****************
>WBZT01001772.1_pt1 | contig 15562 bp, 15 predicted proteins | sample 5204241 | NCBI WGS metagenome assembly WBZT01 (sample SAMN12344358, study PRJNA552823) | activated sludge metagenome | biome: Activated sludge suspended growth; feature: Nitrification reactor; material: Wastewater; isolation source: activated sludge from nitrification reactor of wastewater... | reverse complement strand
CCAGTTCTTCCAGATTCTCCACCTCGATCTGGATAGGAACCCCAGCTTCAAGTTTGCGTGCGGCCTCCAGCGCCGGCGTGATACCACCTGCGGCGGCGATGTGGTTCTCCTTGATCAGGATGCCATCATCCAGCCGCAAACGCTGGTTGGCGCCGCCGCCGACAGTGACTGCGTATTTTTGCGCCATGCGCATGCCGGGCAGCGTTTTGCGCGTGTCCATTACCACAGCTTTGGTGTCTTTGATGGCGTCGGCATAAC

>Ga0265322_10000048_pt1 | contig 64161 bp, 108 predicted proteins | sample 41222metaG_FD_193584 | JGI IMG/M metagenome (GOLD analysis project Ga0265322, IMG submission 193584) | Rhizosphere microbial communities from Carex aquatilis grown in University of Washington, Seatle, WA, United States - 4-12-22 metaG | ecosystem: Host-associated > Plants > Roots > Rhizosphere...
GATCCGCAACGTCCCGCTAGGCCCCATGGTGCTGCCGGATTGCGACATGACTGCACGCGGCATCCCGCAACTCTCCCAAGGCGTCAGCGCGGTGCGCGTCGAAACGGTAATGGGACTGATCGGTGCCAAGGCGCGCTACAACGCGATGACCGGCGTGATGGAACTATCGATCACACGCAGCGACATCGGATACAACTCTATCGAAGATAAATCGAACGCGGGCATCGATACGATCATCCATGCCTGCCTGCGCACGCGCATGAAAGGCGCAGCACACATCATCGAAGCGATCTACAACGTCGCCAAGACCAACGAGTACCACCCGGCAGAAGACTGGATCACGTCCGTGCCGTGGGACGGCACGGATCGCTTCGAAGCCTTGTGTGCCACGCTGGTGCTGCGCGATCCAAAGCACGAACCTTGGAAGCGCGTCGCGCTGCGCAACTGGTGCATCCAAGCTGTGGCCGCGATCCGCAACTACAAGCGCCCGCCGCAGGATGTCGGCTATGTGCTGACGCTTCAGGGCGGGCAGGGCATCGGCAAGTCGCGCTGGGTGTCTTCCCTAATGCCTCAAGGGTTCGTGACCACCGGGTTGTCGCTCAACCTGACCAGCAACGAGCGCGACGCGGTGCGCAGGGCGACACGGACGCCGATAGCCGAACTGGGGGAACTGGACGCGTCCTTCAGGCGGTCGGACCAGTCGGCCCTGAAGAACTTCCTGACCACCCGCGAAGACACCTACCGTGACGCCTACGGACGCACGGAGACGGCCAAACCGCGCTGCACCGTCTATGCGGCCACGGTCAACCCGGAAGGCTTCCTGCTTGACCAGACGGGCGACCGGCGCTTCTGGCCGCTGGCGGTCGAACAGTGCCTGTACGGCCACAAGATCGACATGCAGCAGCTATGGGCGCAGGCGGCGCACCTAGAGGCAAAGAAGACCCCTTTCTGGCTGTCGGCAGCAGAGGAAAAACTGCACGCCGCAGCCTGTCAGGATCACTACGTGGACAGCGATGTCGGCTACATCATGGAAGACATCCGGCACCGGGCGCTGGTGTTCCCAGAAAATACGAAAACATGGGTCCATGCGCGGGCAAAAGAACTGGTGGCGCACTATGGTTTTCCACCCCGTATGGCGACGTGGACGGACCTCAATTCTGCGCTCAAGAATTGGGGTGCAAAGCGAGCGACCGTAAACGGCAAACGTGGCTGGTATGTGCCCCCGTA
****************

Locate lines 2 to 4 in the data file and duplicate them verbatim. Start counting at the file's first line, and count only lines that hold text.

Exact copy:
CCAGTTCTTCCAGATTCTCCACCTCGATCTGGATAGGAACCCCAGCTTCAAGTTTGCGTGCGGCCTCCAGCGCCGGCGTGATACCACCTGCGGCGGCGATGTGGTTCTCCTTGATCAGGATGCCATCATCCAGCCGCAAACGCTGGTTGGCGCCGCCGCCGACAGTGACTGCGTATTTTTGCGCCATGCGCATGCCGGGCAGCGTTTTGCGCGTGTCCATTACCACAGCTTTGGTGTCTTTGATGGCGTCGGCATAAC

>Ga0265322_10000048_pt1 | contig 64161 bp, 108 predicted proteins | sample 41222metaG_FD_193584 | JGI IMG/M metagenome (GOLD analysis project Ga0265322, IMG submission 193584) | Rhizosphere microbial communities from Carex aquatilis grown in University of Washington, Seatle, WA, United States - 4-12-22 metaG | ecosystem: Host-associated > Plants > Roots > Rhizosphere...
GATCCGCAACGTCCCGCTAGGCCCCATGGTGCTGCCGGATTGCGACATGACTGCACGCGGCATCCCGCAACTCTCCCAAGGCGTCAGCGCGGTGCGCGTCGAAACGGTAATGGGACTGATCGGTGCCAAGGCGCGCTACAACGCGATGACCGGCGTGATGGAACTATCGATCACACGCAGCGACATCGGATACAACTCTATCGAAGATAAATCGAACGCGGGCATCGATACGATCATCCATGCCTGCCTGCGCACGCGCATGAAAGGCGCAGCACACATCATCGAAGCGATCTACAACGTCGCCAAGACCAACGAGTACCACCCGGCAGAAGACTGGATCACGTCCGTGCCGTGGGACGGCACGGATCGCTTCGAAGCCTTGTGTGCCACGCTGGTGCTGCGCGATCCAAAGCACGAACCTTGGAAGCGCGTCGCGCTGCGCAACTGGTGCATCCAAGCTGTGGCCGCGATCCGCAACTACAAGCGCCCGCCGCAGGATGTCGGCTATGTGCTGACGCTTCAGGGCGGGCAGGGCATCGGCAAGTCGCGCTGGGTGTCTTCCCTAATGCCTCAAGGGTTCGTGACCACCGGGTTGTCGCTCAACCTGACCAGCAACGAGCGCGACGCGGTGCGCAGGGCGACACGGACGCCGATAGCCGAACTGGGGGAACTGGACGCGTCCTTCAGGCGGTCGGACCAGTCGGCCCTGAAGAACTTCCTGACCACCCGCGAAGACACCTACCGTGACGCCTACGGACGCACGGAGACGGCCAAACCGCGCTGCACCGTCTATGCGGCCACGGTCAACCCGGAAGGCTTCCTGCTTGACCAGACGGGCGACCGGCGCTTCTGGCCGCTGGCGGTCGAACAGTGCCTGTACGGCCACAAGATCGACATGCAGCAGCTATGGGCGCAGGCGGCGCACCTAGAGGCAAAGAAGACCCCTTTCTGGCTGTCGGCAGCAGAGGAAAAACTGCACGCCGCAGCCTGTCAGGATCACTACGTGGACAGCGATGTCGGCTACATCATGGAAGACATCCGGCACCGGGCGCTGGTGTTCCCAGAAAATACGAAAACATGGGTCCATGCGCGGGCAAAAGAACTGGTGGCGCACTATGGTTTTCCACCCCGTATGGCGACGTGGACGGACCTCAATTCTGCGCTCAAGAATTGGGGTGCAAAGCGAGCGACCGTAAACGGCAAACGTGGCTGGTATGTGCCCCCGTA